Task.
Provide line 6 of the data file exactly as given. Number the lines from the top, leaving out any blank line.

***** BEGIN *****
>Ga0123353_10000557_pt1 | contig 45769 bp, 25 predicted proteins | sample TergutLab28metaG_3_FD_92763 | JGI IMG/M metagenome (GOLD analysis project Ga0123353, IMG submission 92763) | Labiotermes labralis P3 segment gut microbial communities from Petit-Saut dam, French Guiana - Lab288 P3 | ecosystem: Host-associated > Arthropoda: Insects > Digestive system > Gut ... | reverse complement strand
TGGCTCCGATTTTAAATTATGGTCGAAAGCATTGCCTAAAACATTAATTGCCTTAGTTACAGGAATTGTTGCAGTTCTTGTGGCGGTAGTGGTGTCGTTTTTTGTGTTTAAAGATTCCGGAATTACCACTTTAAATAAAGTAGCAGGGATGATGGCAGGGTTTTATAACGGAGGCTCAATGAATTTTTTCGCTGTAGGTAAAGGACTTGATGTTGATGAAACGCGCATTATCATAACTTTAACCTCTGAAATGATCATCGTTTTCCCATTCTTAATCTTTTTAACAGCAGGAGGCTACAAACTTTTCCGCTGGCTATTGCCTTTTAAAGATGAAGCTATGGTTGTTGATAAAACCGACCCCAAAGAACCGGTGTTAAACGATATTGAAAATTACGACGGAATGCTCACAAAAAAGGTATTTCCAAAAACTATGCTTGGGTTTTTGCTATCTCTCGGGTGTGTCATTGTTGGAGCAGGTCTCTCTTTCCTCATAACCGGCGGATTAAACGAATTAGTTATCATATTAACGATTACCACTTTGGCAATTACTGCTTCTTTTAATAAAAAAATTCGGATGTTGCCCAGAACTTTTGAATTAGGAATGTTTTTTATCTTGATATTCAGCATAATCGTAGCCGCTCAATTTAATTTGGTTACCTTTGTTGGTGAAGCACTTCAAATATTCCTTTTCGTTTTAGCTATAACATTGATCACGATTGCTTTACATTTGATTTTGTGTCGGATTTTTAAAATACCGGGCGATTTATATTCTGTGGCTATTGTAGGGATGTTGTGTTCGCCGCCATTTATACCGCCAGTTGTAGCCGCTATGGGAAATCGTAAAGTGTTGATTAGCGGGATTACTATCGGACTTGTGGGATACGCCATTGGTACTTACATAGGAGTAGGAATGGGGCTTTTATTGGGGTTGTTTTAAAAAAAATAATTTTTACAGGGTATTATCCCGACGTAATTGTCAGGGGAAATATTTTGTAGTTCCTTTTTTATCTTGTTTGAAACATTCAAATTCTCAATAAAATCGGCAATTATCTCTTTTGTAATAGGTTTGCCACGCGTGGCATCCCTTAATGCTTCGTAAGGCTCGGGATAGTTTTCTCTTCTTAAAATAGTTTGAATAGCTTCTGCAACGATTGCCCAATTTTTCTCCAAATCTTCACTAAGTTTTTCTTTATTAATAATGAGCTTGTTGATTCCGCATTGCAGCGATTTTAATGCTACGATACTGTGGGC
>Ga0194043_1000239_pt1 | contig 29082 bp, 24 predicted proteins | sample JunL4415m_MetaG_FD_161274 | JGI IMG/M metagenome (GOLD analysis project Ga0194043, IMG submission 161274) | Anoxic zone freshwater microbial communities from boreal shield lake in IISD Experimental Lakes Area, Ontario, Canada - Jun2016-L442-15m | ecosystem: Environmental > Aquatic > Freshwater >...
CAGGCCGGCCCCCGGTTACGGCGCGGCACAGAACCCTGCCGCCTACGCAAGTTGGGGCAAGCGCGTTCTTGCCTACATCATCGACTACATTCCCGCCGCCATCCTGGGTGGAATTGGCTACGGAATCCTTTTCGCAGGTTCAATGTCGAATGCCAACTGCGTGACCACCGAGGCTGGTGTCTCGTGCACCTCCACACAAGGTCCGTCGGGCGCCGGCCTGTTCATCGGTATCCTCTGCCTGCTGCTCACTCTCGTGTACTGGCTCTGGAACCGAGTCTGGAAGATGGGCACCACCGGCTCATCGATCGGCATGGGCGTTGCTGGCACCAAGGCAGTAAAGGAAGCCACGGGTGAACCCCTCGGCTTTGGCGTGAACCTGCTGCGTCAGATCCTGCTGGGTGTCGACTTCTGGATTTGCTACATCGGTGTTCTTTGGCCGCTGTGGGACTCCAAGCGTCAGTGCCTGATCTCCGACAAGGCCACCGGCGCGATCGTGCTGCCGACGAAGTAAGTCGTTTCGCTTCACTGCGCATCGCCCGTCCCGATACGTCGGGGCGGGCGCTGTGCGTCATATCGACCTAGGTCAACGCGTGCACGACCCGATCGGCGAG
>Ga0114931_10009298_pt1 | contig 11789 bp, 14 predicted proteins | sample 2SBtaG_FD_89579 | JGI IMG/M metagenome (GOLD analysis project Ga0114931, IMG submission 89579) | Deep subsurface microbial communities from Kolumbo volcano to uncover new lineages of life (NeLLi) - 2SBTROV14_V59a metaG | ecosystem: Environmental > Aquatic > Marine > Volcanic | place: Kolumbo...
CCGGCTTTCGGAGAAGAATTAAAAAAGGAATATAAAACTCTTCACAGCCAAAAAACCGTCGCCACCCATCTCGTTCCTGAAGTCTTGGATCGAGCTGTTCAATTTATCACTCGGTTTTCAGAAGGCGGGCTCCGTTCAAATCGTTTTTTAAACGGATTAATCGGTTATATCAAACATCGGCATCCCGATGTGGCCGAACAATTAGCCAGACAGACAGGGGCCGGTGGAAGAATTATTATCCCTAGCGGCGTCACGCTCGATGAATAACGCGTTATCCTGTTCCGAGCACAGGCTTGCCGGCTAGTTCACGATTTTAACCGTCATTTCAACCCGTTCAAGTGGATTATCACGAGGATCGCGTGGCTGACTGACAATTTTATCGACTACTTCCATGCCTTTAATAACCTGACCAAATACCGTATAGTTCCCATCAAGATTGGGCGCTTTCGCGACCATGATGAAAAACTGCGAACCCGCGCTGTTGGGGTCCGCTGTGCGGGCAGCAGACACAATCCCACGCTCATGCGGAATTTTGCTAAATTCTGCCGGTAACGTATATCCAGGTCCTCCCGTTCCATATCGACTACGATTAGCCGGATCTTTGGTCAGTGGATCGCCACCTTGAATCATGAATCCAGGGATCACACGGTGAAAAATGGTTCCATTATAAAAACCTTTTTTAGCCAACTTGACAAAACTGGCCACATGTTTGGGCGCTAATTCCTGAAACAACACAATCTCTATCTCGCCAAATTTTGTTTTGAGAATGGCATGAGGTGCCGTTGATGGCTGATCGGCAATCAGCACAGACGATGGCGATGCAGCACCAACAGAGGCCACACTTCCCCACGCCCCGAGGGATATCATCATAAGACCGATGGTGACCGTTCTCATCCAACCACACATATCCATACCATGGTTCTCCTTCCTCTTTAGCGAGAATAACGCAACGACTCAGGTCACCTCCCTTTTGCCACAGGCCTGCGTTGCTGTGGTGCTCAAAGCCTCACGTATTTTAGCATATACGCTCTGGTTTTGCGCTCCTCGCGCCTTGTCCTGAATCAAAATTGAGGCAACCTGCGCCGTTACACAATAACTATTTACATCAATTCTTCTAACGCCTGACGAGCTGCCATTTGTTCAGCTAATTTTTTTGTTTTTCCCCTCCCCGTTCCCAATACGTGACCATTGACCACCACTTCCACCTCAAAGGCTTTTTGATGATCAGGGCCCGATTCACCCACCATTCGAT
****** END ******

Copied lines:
CCGGCTTTCGGAGAAGAATTAAAAAAGGAATATAAAACTCTTCACAGCCAAAAAACCGTCGCCACCCATCTCGTTCCTGAAGTCTTGGATCGAGCTGTTCAATTTATCACTCGGTTTTCAGAAGGCGGGCTCCGTTCAAATCGTTTTTTAAACGGATTAATCGGTTATATCAAACATCGGCATCCCGATGTGGCCGAACAATTAGCCAGACAGACAGGGGCCGGTGGAAGAATTATTATCCCTAGCGGCGTCACGCTCGATGAATAACGCGTTATCCTGTTCCGAGCACAGGCTTGCCGGCTAGTTCACGATTTTAACCGTCATTTCAACCCGTTCAAGTGGATTATCACGAGGATCGCGTGGCTGACTGACAATTTTATCGACTACTTCCATGCCTTTAATAACCTGACCAAATACCGTATAGTTCCCATCAAGATTGGGCGCTTTCGCGACCATGATGAAAAACTGCGAACCCGCGCTGTTGGGGTCCGCTGTGCGGGCAGCAGACACAATCCCACGCTCATGCGGAATTTTGCTAAATTCTGCCGGTAACGTATATCCAGGTCCTCCCGTTCCATATCGACTACGATTAGCCGGATCTTTGGTCAGTGGATCGCCACCTTGAATCATGAATCCAGGGATCACACGGTGAAAAATGGTTCCATTATAAAAACCTTTTTTAGCCAACTTGACAAAACTGGCCACATGTTTGGGCGCTAATTCCTGAAACAACACAATCTCTATCTCGCCAAATTTTGTTTTGAGAATGGCATGAGGTGCCGTTGATGGCTGATCGGCAATCAGCACAGACGATGGCGATGCAGCACCAACAGAGGCCACACTTCCCCACGCCCCGAGGGATATCATCATAAGACCGATGGTGACCGTTCTCATCCAACCACACATATCCATACCATGGTTCTCCTTCCTCTTTAGCGAGAATAACGCAACGACTCAGGTCACCTCCCTTTTGCCACAGGCCTGCGTTGCTGTGGTGCTCAAAGCCTCACGTATTTTAGCATATACGCTCTGGTTTTGCGCTCCTCGCGCCTTGTCCTGAATCAAAATTGAGGCAACCTGCGCCGTTACACAATAACTATTTACATCAATTCTTCTAACGCCTGACGAGCTGCCATTTGTTCAGCTAATTTTTTTGTTTTTCCCCTCCCCGTTCCCAATACGTGACCATTGACCACCACTTCCACCTCAAAGGCTTTTTGATGATCAGGGCCCGATTCACCCACCATTCGAT